SANTA CLARA – Kyle Shanahan will retain the role he held the past nine seasons in his first year as head coach of the 49ers.
Shanahan eschewed the formality of naming an offensive coordinator because he will keep those duties for himself. Still, Shanahan made it clear that he alone will not be able to fix the 49ers’ offense.
Shanahan has assembled a supporting cast that he said makes him comfortable to delegate responsibilities whenever his attention has to be focused on something other than the team’s offense.
“I mix it up,” said Shanahan, who previously held offensive coordinator roles with Houston, Washington, Cleveland and Atlanta. “Different guys have different attributes.”
Mike McDaniel and Mike LaFleur joined Shanahan after time together on the Atlanta Falcons’ offensive staff. McDaniel is the run-game specialist, while LaFleur, the wide receivers coach, is the pass-game specialist.
Tight ends coach Jon Embree, formerly the head coach at Colorado, is Shanahan’s assistant head coach. Shanahan said Embree has a vocal role on his staff.
Moreover, long-time NFL running backs coach Bobby Turner is a trusted assistant after spending 14 seasons in Denver and four more in Washington with Mike Shanahan, Kyle’s father. Turner coached under Kyle Shanahan the past two seasons with the Falcons.
”Bobby Turner’s been an assistant head coach for our teams we’ve had in the past and anytime that I need him to take over, he does,” Shanahan said. “So it depends what period it is, depends what we’re talking about.”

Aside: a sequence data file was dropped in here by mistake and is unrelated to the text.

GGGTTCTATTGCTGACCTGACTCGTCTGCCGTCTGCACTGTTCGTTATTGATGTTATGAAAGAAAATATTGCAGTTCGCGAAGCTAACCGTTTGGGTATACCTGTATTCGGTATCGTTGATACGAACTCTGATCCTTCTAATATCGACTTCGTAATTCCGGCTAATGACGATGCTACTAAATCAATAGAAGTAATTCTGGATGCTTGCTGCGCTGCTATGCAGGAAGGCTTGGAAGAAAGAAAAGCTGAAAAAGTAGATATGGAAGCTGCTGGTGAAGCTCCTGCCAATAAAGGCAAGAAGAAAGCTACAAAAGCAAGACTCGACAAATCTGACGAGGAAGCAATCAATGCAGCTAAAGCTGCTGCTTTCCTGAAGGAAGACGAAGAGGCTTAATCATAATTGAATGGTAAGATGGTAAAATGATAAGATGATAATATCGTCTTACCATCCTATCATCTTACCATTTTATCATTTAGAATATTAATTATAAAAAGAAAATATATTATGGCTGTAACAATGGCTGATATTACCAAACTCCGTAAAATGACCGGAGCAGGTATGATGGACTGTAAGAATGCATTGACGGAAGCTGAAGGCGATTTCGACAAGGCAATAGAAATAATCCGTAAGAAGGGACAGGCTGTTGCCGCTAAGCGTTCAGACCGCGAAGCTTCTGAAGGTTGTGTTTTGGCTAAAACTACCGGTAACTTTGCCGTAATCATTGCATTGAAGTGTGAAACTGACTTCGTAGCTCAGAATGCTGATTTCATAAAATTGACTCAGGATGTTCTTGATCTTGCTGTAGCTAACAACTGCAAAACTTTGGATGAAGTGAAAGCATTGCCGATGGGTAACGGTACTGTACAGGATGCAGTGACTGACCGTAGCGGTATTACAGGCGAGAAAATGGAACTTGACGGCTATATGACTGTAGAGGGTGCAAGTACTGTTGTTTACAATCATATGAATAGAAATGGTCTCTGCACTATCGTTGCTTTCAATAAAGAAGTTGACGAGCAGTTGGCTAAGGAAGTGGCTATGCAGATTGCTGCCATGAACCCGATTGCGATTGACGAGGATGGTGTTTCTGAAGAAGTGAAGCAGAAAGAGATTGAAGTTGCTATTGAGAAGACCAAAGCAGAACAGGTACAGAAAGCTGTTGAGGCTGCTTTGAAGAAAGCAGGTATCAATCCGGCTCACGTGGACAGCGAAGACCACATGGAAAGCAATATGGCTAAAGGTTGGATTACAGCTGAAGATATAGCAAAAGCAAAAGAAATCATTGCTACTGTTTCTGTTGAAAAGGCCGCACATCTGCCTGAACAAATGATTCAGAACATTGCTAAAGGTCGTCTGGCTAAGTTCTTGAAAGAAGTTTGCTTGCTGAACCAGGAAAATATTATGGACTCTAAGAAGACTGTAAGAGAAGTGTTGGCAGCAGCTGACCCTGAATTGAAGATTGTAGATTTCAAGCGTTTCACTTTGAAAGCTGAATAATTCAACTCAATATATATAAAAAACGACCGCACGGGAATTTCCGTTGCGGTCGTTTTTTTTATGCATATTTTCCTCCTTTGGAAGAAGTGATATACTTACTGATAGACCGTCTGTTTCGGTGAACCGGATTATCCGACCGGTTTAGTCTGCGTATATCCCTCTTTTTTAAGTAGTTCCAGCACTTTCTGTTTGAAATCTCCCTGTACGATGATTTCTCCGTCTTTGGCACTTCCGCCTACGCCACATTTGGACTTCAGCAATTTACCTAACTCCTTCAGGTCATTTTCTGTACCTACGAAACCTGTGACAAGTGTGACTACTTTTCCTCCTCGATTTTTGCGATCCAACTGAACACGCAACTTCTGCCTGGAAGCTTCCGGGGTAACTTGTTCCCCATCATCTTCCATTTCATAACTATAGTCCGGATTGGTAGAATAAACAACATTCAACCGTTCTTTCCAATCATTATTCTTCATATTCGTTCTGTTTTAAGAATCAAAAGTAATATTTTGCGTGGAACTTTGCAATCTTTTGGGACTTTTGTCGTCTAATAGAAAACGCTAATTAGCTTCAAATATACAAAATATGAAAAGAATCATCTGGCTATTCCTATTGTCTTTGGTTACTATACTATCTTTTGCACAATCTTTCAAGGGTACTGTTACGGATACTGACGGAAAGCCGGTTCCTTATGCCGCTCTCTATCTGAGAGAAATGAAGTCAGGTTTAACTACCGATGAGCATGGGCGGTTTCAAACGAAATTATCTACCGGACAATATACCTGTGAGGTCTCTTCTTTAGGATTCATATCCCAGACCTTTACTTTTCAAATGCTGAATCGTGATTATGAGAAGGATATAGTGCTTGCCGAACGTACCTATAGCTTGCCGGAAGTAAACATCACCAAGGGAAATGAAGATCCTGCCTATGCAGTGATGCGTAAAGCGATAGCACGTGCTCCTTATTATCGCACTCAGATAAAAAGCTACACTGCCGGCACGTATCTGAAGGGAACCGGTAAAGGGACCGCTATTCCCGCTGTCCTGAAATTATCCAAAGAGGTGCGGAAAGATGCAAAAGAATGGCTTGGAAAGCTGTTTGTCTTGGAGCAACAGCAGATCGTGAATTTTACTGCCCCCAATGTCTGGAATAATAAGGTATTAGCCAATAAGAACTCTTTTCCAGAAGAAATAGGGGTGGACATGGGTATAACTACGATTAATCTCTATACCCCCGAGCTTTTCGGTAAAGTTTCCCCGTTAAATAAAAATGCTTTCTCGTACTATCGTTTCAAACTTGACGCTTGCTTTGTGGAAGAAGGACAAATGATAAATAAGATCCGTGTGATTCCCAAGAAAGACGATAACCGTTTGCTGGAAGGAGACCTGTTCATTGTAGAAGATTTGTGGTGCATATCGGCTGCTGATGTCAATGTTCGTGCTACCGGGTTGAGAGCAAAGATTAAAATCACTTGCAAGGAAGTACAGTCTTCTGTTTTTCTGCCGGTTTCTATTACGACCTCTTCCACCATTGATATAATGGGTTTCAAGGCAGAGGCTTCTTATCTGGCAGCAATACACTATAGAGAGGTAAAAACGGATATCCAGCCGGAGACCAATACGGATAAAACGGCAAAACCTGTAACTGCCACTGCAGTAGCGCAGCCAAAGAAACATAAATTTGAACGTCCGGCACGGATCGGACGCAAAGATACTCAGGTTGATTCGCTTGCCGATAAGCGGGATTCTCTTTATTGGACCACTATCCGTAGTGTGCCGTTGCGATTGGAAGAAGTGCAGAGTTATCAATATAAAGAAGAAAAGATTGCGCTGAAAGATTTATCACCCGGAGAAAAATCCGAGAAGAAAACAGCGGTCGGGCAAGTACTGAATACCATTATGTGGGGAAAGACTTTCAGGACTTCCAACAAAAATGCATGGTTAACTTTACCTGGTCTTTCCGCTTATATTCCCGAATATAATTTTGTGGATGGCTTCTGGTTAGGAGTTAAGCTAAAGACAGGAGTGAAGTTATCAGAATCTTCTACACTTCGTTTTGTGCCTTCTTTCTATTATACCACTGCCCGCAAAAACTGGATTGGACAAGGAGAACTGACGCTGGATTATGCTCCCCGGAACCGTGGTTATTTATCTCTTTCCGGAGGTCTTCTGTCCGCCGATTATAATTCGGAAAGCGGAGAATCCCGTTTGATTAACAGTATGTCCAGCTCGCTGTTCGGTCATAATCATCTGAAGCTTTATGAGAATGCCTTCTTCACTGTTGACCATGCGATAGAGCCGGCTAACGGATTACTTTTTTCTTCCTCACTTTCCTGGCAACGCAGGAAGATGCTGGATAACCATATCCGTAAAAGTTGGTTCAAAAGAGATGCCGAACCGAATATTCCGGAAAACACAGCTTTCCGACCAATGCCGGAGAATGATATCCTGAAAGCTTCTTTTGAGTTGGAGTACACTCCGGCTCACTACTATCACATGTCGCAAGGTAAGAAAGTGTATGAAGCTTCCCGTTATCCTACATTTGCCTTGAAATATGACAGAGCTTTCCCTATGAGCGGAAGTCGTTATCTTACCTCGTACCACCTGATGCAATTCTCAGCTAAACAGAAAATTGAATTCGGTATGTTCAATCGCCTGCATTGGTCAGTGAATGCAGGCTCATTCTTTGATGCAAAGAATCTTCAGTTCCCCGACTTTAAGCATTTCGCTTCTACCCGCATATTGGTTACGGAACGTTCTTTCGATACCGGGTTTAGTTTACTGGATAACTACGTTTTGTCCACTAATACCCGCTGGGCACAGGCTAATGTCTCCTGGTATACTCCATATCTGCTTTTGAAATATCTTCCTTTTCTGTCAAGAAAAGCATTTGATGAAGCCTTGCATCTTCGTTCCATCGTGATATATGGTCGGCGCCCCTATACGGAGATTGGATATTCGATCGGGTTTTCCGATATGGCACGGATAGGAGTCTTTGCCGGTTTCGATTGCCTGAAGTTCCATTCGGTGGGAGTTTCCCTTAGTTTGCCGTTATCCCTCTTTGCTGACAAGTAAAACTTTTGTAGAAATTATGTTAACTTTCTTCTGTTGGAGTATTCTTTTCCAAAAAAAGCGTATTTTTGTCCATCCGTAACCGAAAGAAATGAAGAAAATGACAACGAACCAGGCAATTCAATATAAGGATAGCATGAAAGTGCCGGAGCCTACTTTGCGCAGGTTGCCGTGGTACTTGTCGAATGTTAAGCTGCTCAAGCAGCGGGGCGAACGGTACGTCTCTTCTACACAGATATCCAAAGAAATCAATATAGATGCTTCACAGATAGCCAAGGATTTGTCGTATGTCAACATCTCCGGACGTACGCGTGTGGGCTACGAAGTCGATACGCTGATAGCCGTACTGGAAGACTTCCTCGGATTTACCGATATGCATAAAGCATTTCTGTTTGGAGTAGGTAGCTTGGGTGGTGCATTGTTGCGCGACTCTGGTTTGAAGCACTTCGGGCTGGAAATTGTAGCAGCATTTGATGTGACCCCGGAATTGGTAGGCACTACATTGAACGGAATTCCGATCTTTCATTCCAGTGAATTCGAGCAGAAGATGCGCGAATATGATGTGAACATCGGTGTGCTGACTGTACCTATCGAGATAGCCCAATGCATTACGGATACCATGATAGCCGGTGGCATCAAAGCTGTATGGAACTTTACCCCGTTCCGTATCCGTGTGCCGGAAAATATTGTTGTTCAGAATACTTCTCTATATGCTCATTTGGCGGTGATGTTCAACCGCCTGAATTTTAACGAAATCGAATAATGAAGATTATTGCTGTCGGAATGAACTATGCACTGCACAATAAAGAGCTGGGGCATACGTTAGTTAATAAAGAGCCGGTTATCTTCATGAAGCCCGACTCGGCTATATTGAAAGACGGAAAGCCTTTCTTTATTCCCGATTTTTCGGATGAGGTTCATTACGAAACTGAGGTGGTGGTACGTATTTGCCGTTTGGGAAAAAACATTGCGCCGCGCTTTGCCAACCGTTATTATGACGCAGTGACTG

The 49ers opened organized team activities last week. It was the first time the 49ers’ rookies and veterans were together on the field for offense vs. defense practices. Shanahan said it takes some adjustment for him to figure out how to best budget his time during the workouts.
“I’m used to knowing exactly where to go and what to do and I always did that from an offensive coordinator standpoint which I still do a lot of those responsibilities,” Shanahan said. “So, at times, I feel most comfortable when I go to do that because that’s something to do. But, when I pass it over to some other guys and let them do it, I find myself walking around a lot and I’m not used to that.
“It feels awkward, but I don’t think it’s a bad thing. I think I should walk around and watch everyone and see it. I always see it on the tape, but that’s later at night. You want players to know you’re there and paying attention to everything and I usually try to cover that in meetings the next day also.”